Carnivores, francophiles, the indecisive and Canary Wharf workers, rejoice. L’Entrecote Le Relais de Venice may have a long complicated name (normally shortened to Entrecote by those in the know) but boasts one of the simplest dinner menus either side of the Channel. In fact, the savoury menu consists of two items.
Salad and Steak Frites is their obsession. Cooked and served in the same way for over 50 years both in the original Parisian restaurant, and through their UK branches, time has honed their art.
Disclaimer: We were invited guests of L’Entrecote, but my (many) opinions are only ever my own, and I would never recommend anywhere that I wouldn’t happily visit own dime – and have done so several times when that red meat urge hits.
Our lovely French waitress, dressed in a traditional maids outfit and a slash of red lipstick greets us with a smile, before asking Red or White (wine) and Blue, Rare, Medium or Well Done (steak). It’s a simple as that.
Before we know it, we are presented with our starter: green salad with mustard vinaigrette topped with walnuts. The vinaigrette clings beautifully to each crisp leaf, just the best side of piquant, topped with walnuts crowning the plate.
Vegetarians look away! (And be warned, if you visit Entrecote, dinner is a salad with cheese – tasty but not quite in the same league.)
No half measures for this restaurant, the trimmed “Porte Maillot” Entrecôte Steak, a matured cut of beef reared by British farmers, is served sliced in delicate slivers doused with their special butter sauce, a family recipe coveted for years) and served with a heaping pile of crisp French fries. One third of your steak frites meal is kept aside, warmed until you have cleaned your plate, then presented with aplomb.
It isn’t your typical gourmet meal, cossetted and trimmed to within an inch of it’s poncy life, but a hearty meal to be enjoyed with good friends. A typical red-blooded kiwi, I like mine served rare, and one thing to bear in mind is that they serve steak in the French vein, so medium is itself quite pink.
Then, comes the only real decision of the evening. Dessert.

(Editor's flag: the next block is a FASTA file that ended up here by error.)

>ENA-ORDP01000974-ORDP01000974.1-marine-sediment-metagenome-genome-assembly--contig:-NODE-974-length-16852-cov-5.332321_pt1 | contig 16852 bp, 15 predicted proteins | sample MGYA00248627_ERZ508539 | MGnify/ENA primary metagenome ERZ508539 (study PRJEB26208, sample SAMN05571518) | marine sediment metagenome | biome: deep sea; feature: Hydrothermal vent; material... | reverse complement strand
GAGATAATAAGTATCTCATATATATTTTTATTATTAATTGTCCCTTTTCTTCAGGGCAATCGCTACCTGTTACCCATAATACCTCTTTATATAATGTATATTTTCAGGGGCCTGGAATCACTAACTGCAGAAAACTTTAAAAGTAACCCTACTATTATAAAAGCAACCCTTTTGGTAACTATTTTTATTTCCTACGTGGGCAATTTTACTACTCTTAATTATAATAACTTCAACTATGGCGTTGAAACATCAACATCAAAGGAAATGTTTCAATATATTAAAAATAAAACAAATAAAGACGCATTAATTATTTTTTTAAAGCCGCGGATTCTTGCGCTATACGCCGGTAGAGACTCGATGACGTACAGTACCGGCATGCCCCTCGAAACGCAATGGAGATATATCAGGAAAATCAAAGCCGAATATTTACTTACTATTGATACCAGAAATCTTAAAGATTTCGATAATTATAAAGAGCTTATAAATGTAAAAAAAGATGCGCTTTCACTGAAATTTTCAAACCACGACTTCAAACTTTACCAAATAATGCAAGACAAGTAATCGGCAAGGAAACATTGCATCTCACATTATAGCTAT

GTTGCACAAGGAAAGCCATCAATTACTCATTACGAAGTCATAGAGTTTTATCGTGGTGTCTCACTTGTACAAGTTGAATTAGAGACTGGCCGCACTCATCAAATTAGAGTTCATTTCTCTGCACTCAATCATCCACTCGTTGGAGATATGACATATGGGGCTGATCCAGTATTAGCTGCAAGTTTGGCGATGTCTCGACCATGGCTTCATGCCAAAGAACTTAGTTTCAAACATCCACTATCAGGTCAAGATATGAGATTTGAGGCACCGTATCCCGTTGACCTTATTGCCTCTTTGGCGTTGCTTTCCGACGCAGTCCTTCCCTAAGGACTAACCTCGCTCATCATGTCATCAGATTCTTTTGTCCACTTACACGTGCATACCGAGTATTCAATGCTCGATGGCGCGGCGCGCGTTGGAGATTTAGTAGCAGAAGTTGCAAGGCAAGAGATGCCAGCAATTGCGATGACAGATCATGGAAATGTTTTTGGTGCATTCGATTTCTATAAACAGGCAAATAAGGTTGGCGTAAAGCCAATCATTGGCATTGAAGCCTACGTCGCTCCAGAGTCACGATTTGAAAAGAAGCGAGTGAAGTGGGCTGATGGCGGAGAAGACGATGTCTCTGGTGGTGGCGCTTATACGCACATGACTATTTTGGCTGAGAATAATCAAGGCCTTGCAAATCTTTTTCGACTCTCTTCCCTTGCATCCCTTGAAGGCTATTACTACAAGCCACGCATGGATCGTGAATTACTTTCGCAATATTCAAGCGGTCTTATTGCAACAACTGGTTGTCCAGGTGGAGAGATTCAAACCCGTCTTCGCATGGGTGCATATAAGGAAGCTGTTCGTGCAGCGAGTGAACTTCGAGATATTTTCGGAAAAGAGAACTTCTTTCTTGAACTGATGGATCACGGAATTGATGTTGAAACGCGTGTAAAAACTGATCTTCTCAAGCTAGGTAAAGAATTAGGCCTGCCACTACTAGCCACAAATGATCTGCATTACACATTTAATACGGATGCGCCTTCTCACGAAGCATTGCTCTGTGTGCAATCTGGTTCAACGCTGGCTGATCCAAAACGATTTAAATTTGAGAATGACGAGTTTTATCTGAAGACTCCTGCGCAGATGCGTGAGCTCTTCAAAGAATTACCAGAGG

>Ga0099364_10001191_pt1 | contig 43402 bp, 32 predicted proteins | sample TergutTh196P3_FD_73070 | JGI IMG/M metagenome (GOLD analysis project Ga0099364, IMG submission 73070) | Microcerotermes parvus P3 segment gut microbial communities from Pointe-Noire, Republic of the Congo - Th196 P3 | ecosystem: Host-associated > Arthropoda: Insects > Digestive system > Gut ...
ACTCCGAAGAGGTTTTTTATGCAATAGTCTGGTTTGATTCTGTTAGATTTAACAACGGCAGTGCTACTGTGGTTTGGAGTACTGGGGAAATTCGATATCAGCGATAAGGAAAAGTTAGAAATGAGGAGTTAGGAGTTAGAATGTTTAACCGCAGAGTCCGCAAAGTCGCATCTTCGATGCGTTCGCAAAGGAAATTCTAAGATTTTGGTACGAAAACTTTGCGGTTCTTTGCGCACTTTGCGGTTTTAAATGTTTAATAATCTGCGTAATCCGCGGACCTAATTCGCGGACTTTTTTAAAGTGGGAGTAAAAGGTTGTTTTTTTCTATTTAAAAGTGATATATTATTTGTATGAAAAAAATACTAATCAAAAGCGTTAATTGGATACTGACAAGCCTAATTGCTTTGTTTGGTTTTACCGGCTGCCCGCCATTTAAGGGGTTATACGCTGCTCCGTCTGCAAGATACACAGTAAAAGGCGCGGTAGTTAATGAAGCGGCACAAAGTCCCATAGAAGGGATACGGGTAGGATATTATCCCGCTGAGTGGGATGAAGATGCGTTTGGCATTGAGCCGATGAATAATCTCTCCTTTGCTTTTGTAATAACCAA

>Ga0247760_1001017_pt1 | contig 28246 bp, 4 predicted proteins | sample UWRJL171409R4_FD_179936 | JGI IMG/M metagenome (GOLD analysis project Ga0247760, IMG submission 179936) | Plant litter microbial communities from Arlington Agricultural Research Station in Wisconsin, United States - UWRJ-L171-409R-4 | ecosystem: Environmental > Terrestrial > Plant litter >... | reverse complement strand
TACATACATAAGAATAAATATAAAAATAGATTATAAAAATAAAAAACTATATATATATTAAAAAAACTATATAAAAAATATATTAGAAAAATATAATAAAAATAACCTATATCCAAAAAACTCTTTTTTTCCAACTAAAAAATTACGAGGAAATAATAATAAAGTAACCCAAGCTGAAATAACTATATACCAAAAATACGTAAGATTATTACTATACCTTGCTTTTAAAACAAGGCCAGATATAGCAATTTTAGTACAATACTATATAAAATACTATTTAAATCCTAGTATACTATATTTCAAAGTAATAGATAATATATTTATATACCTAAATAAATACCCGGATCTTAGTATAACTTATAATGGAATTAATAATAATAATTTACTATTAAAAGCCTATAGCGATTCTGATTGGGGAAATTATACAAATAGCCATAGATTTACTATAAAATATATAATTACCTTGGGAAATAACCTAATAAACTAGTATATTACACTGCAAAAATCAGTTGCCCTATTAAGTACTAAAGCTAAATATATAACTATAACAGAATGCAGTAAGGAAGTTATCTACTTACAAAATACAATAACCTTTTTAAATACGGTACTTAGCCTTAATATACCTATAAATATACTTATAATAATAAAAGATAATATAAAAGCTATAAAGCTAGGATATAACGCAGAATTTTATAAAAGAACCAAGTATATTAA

With teeteringly full tummy (even saying no to a second helping of fries much to our waitresses horror) the crème brulee is ever a sweet choice (naturally gluten free to boot) Whilst towering confections of chocolate, whipped cream and red fruit appeared on my neighbours plates, I happily enjoyed my crème brulee, the satisfying crunch of the sugar crust marrying with the sweet cream centre.
I was ever curious to see how the Canary Wharf branch would stack with Marylebone’s far more intimate setting where devotees queue for up to an hour outside. The owners have carried over the sense of their Parisian street market chic, with small intimately placed wooden tables, but scaled up to meet the banking world’s hunger pangs.
Service is quick and friendly, and if you find yourself in Canary wharf, Entrecote is a perfect place to sate those red-blooded cravings – even over a lunch hour. Their busiest times at the moment are Thursday & Friday lunchtimes and evenings, and the Thursday evening we visited the hubbub was pleasant. It also wasn’t full of city boys, unlike the pubs close by. The best of both worlds, sat side by side, within 15 minutes tube of Central London…
Entrecote, you make it rather easy to while away the hours…
Psst: As part of the festivities, “L’Entrecôte”, which is situated in Canary Wharf overlooking the water, will be offering its guests weekday discounts of 25% from their lunch or dinner, from the 14th to 31st July; excluding weekends, which will have 30% discounts for lunch and dinner from 14th July to 31st August.